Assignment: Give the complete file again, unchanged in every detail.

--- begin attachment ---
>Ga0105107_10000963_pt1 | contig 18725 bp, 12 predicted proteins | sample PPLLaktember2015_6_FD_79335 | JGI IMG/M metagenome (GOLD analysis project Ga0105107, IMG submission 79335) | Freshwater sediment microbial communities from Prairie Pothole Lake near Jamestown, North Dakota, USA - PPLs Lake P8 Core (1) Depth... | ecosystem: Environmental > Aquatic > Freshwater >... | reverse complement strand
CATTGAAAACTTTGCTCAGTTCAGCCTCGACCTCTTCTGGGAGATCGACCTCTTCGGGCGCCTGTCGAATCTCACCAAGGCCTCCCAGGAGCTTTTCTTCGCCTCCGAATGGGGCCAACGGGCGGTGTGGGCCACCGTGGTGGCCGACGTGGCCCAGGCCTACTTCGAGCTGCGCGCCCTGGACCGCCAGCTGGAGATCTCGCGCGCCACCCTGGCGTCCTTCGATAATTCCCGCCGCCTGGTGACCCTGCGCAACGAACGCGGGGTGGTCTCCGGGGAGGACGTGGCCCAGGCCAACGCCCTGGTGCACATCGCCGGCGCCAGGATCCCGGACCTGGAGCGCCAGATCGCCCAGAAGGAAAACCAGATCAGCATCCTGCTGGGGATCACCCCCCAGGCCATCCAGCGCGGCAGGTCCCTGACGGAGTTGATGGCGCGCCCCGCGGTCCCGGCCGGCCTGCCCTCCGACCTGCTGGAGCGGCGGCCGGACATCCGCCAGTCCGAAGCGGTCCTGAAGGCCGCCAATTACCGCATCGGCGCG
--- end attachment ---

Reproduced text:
>Ga0105107_10000963_pt1 | contig 18725 bp, 12 predicted proteins | sample PPLLaktember2015_6_FD_79335 | JGI IMG/M metagenome (GOLD analysis project Ga0105107, IMG submission 79335) | Freshwater sediment microbial communities from Prairie Pothole Lake near Jamestown, North Dakota, USA - PPLs Lake P8 Core (1) Depth... | ecosystem: Environmental > Aquatic > Freshwater >... | reverse complement strand
CATTGAAAACTTTGCTCAGTTCAGCCTCGACCTCTTCTGGGAGATCGACCTCTTCGGGCGCCTGTCGAATCTCACCAAGGCCTCCCAGGAGCTTTTCTTCGCCTCCGAATGGGGCCAACGGGCGGTGTGGGCCACCGTGGTGGCCGACGTGGCCCAGGCCTACTTCGAGCTGCGCGCCCTGGACCGCCAGCTGGAGATCTCGCGCGCCACCCTGGCGTCCTTCGATAATTCCCGCCGCCTGGTGACCCTGCGCAACGAACGCGGGGTGGTCTCCGGGGAGGACGTGGCCCAGGCCAACGCCCTGGTGCACATCGCCGGCGCCAGGATCCCGGACCTGGAGCGCCAGATCGCCCAGAAGGAAAACCAGATCAGCATCCTGCTGGGGATCACCCCCCAGGCCATCCAGCGCGGCAGGTCCCTGACGGAGTTGATGGCGCGCCCCGCGGTCCCGGCCGGCCTGCCCTCCGACCTGCTGGAGCGGCGGCCGGACATCCGCCAGTCCGAAGCGGTCCTGAAGGCCGCCAATTACCGCATCGGCGCG